is when skiers lose their equipment) so that people don’t steal their skis. These breeds are
good because they are good smellers and diggers.
These are the jobs that search and rescue dogs do. They rescue people from
avalanches. They sniff the people out and then dig a hole so the people can breathe.
They also stand at yard sales so people don’t steal stuff.
by S.G. and L.C.
We have been studying service dogs and they are amazing types of dogs. In this
report you will read about service dogs’ breeds, jobs, and training.
There are many types of breeds and here are a couple of them: Labrador mix, Black
Labrador, Basset hound and Greyhound. Aren’t those some cool service dog breeds? They
have some talent for protection and listening to directions.
Service dogs have to complete long, hard tasks to make it to the next level. They have
to go to puppy school for a long time. They start training at eight weeks old and are ready to
help people by 18 months. During training, they learn simple commands like sit, stay, and
release. They swim across pools in case someone falls in and they try to help needy kids or
After they pass training, they find a job helping people with disabilities. They might
guard people or things, or help the blind. Guide dogs help blind people open doors, turn on
lights, or pick up things they have dropped. They also help blind people get places.
Guide dogs are very good dogs.
by M.L. and E.O.
We have been studying Therapy dogs in the East Hill Library. In this story you will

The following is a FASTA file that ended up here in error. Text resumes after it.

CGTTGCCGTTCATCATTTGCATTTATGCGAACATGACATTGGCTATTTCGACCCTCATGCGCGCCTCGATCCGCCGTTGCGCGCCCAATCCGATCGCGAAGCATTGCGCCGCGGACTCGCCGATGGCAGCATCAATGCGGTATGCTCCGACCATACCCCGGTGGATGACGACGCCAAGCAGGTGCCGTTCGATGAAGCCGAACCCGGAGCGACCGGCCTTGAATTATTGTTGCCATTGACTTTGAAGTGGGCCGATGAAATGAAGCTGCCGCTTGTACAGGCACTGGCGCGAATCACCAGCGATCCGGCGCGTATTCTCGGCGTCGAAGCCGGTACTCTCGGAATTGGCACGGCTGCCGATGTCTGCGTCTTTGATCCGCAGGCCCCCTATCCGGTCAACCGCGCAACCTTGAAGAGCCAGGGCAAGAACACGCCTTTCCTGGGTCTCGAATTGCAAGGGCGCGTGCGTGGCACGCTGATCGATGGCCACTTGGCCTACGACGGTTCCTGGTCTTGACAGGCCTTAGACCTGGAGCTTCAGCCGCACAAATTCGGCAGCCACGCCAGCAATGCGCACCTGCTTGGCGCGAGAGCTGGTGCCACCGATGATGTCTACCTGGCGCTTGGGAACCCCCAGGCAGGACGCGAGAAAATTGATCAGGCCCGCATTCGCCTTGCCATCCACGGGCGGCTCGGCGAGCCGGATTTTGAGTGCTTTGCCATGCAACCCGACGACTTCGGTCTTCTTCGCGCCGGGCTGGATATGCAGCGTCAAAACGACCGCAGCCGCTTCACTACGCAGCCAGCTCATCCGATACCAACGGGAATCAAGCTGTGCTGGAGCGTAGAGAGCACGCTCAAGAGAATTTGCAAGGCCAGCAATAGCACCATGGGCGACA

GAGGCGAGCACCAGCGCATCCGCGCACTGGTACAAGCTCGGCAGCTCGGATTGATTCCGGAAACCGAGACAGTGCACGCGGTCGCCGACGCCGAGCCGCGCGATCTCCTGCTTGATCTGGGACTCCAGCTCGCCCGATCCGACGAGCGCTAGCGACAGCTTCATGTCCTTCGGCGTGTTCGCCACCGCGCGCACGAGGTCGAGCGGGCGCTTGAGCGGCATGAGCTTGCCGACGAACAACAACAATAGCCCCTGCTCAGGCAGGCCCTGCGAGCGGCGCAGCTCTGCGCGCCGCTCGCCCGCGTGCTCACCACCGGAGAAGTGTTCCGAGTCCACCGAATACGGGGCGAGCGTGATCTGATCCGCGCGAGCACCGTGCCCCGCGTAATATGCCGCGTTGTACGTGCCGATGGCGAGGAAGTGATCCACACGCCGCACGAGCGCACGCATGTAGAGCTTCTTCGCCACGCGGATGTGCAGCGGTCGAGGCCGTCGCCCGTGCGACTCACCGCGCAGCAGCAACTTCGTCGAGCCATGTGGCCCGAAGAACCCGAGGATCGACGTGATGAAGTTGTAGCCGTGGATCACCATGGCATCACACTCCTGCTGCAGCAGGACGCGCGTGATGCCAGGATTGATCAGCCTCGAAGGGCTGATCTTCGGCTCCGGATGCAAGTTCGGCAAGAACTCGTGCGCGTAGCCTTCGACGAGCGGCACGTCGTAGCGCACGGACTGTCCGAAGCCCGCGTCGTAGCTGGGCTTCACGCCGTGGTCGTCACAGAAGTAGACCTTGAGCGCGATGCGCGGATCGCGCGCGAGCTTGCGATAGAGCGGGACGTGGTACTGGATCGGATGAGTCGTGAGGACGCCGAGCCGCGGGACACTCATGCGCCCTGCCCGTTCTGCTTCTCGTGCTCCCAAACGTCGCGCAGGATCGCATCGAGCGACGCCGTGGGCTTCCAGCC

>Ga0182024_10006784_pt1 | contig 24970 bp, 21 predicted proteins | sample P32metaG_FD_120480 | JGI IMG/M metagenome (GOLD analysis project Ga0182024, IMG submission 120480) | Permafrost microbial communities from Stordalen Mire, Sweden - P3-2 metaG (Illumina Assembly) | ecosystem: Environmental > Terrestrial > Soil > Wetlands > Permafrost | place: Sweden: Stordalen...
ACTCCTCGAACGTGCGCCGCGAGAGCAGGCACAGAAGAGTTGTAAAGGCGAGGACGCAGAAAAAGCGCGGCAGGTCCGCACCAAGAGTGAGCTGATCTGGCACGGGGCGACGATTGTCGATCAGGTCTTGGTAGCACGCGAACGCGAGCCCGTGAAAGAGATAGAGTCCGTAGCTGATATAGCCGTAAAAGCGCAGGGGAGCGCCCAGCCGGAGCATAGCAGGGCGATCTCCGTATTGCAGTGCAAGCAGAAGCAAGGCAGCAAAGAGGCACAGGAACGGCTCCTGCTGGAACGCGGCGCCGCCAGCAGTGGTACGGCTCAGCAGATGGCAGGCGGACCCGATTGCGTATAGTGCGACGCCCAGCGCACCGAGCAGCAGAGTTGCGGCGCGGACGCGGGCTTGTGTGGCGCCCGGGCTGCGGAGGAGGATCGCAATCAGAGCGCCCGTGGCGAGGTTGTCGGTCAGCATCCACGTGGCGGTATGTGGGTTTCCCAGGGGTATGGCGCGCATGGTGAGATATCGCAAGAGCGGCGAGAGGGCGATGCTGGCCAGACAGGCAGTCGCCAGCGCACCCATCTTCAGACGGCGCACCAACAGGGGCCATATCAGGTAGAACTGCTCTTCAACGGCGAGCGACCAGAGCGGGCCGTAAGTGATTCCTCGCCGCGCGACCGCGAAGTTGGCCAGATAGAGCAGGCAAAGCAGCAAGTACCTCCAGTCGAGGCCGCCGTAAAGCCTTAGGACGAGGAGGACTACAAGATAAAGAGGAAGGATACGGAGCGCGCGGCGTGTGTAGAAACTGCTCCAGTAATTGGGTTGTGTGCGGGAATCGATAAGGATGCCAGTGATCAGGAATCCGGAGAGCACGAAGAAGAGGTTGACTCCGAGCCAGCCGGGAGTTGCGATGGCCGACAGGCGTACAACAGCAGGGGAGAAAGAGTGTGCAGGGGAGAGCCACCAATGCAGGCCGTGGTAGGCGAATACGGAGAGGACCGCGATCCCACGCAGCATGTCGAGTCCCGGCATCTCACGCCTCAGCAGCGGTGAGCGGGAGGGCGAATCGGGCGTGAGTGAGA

learn about the breeds, training, and jobs for Therapy dogs.
We are going to talk about breeds. There are no certain breeds that are best for
therapy dogs. They can be all breeds and just need to be nice, kind, and friendly. Poodles
are best for the job.
Therapy dogs have very important jobs. Their jobs are helping kids or adults that have
been in the hospital for a few weeks that need cheering up. Yes, it has to cheer up any one it
can. Dogs can cheer people up by licking their face.
Therapy dogs don’t need a lot of training. They just need to be friendly. Now you have
learned all about Therapy Dogs.
“Chemical Explosive Dogs.” FBI Working Dogs. Federal Bureau of Investigation. 23 Jan. 2008
“The CIA K-9s.” CIA K-9s. 2007. Central Intelligence Agency. 23 Jan. 2008 <http://www.cia.gov/kids-page/k-
“Cracker.” Nature: Extraordinary Dogs. PBS. 23 Jan. 2008
“A Day in the Life of a Dog Guide.” Falla’s Guide to Dog Guides. Keystone Blind Association. 23 Jan. 2008
“Guide Dogs of America.” Guide Dogs of America. 23 Jan. 2008 <http://www.guidedogsofamerica.org>.
Gulyo. “A Day in the LIfe of a Military Working Dog.” News Archive. The Kelly Observer. 23 Jan. 2008
“Hasty.” Nature: Extraordinary Dogs. PBS. 23 Jan. 2008 <http://www.thirteen.org/extraordinarydogs/stories>.
“Military Dogs.” Searchasaurus. 2008. EBSCO Host. 23 Jan. 2008 <http://web.ebscohost.com>.
“Molly and Scooter.” Nature: Extraordinary Dogs. PBS. 23 Jan. 2008
Myers, Bob. “Search and Rescue Dogs.” Search and Rescue Dog Training. 2008. Jefferson County Search
Dog Association. 23 Jan. 2008 <http://www.jcsda.com/kids1>.
“Narcotics Detection Dogs.” FBI Working Dogs. Federal Bureau of Investigation. 23 Jan. 2008
“Search and Rescue Dogs.” FBI Working Dogs. Federal Bureau of Investigation. 23 Jan. 2008
“Service Dogs.” FBI Working Dogs. Federal Bureau of Investigation. 23 Jan. 2008
“Therapy Dogs.” Dogs. 2002. Natural History Museum. 23 Jan. 2008
“Twany.” Nature: Extraordinary Dogs. PBS. 23 Jan. 2008 <http://www.thirteen.org/extraordinarydogs/stories>.